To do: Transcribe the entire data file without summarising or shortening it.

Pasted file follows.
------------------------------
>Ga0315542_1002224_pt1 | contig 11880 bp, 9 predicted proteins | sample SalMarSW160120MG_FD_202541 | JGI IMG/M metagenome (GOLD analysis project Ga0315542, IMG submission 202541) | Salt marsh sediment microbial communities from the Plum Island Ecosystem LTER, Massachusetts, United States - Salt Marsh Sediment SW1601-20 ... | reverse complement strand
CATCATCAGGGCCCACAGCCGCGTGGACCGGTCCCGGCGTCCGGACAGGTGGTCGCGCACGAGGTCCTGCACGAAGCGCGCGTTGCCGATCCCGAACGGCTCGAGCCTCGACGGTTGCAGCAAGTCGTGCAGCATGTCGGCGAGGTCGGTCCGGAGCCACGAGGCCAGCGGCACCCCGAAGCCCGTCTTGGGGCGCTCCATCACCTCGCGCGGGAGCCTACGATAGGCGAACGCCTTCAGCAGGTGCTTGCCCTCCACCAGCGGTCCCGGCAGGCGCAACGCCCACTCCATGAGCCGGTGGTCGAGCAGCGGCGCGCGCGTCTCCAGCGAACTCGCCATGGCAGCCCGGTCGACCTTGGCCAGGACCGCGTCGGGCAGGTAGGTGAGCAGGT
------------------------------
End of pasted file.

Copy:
>Ga0315542_1002224_pt1 | contig 11880 bp, 9 predicted proteins | sample SalMarSW160120MG_FD_202541 | JGI IMG/M metagenome (GOLD analysis project Ga0315542, IMG submission 202541) | Salt marsh sediment microbial communities from the Plum Island Ecosystem LTER, Massachusetts, United States - Salt Marsh Sediment SW1601-20 ... | reverse complement strand
CATCATCAGGGCCCACAGCCGCGTGGACCGGTCCCGGCGTCCGGACAGGTGGTCGCGCACGAGGTCCTGCACGAAGCGCGCGTTGCCGATCCCGAACGGCTCGAGCCTCGACGGTTGCAGCAAGTCGTGCAGCATGTCGGCGAGGTCGGTCCGGAGCCACGAGGCCAGCGGCACCCCGAAGCCCGTCTTGGGGCGCTCCATCACCTCGCGCGGGAGCCTACGATAGGCGAACGCCTTCAGCAGGTGCTTGCCCTCCACCAGCGGTCCCGGCAGGCGCAACGCCCACTCCATGAGCCGGTGGTCGAGCAGCGGCGCGCGCGTCTCCAGCGAACTCGCCATGGCAGCCCGGTCGACCTTGGCCAGGACCGCGTCGGGCAGGTAGGTGAGCAGGT